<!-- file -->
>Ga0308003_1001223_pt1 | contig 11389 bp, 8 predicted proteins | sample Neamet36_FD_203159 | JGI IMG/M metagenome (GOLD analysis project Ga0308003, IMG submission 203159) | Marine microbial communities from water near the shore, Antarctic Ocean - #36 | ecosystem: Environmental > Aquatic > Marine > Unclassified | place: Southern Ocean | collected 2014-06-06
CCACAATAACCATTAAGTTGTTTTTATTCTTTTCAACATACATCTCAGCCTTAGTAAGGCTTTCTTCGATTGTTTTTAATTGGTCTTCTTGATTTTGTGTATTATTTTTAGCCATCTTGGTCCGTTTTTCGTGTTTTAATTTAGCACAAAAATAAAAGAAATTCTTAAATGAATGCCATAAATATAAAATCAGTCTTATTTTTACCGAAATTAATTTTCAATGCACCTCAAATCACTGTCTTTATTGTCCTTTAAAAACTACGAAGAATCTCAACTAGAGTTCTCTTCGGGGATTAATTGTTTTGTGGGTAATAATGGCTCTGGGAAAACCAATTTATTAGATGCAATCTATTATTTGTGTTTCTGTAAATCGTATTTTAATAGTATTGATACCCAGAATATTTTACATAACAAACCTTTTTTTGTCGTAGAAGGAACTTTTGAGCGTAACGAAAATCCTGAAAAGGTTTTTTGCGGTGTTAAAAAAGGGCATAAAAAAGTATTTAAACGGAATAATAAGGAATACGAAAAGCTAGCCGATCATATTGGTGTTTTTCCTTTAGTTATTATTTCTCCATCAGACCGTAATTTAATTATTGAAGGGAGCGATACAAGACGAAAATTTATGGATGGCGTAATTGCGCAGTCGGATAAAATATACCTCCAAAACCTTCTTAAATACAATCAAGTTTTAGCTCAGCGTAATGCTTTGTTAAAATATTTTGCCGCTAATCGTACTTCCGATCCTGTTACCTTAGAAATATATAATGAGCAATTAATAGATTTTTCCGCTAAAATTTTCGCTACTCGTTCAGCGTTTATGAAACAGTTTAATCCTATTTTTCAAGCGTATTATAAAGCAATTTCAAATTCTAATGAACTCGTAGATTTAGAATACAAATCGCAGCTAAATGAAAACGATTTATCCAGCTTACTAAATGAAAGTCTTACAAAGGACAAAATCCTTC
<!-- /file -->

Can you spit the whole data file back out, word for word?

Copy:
>Ga0308003_1001223_pt1 | contig 11389 bp, 8 predicted proteins | sample Neamet36_FD_203159 | JGI IMG/M metagenome (GOLD analysis project Ga0308003, IMG submission 203159) | Marine microbial communities from water near the shore, Antarctic Ocean - #36 | ecosystem: Environmental > Aquatic > Marine > Unclassified | place: Southern Ocean | collected 2014-06-06
CCACAATAACCATTAAGTTGTTTTTATTCTTTTCAACATACATCTCAGCCTTAGTAAGGCTTTCTTCGATTGTTTTTAATTGGTCTTCTTGATTTTGTGTATTATTTTTAGCCATCTTGGTCCGTTTTTCGTGTTTTAATTTAGCACAAAAATAAAAGAAATTCTTAAATGAATGCCATAAATATAAAATCAGTCTTATTTTTACCGAAATTAATTTTCAATGCACCTCAAATCACTGTCTTTATTGTCCTTTAAAAACTACGAAGAATCTCAACTAGAGTTCTCTTCGGGGATTAATTGTTTTGTGGGTAATAATGGCTCTGGGAAAACCAATTTATTAGATGCAATCTATTATTTGTGTTTCTGTAAATCGTATTTTAATAGTATTGATACCCAGAATATTTTACATAACAAACCTTTTTTTGTCGTAGAAGGAACTTTTGAGCGTAACGAAAATCCTGAAAAGGTTTTTTGCGGTGTTAAAAAAGGGCATAAAAAAGTATTTAAACGGAATAATAAGGAATACGAAAAGCTAGCCGATCATATTGGTGTTTTTCCTTTAGTTATTATTTCTCCATCAGACCGTAATTTAATTATTGAAGGGAGCGATACAAGACGAAAATTTATGGATGGCGTAATTGCGCAGTCGGATAAAATATACCTCCAAAACCTTCTTAAATACAATCAAGTTTTAGCTCAGCGTAATGCTTTGTTAAAATATTTTGCCGCTAATCGTACTTCCGATCCTGTTACCTTAGAAATATATAATGAGCAATTAATAGATTTTTCCGCTAAAATTTTCGCTACTCGTTCAGCGTTTATGAAACAGTTTAATCCTATTTTTCAAGCGTATTATAAAGCAATTTCAAATTCTAATGAACTCGTAGATTTAGAATACAAATCGCAGCTAAATGAAAACGATTTATCCAGCTTACTAAATGAAAGTCTTACAAAGGACAAAATCCTTC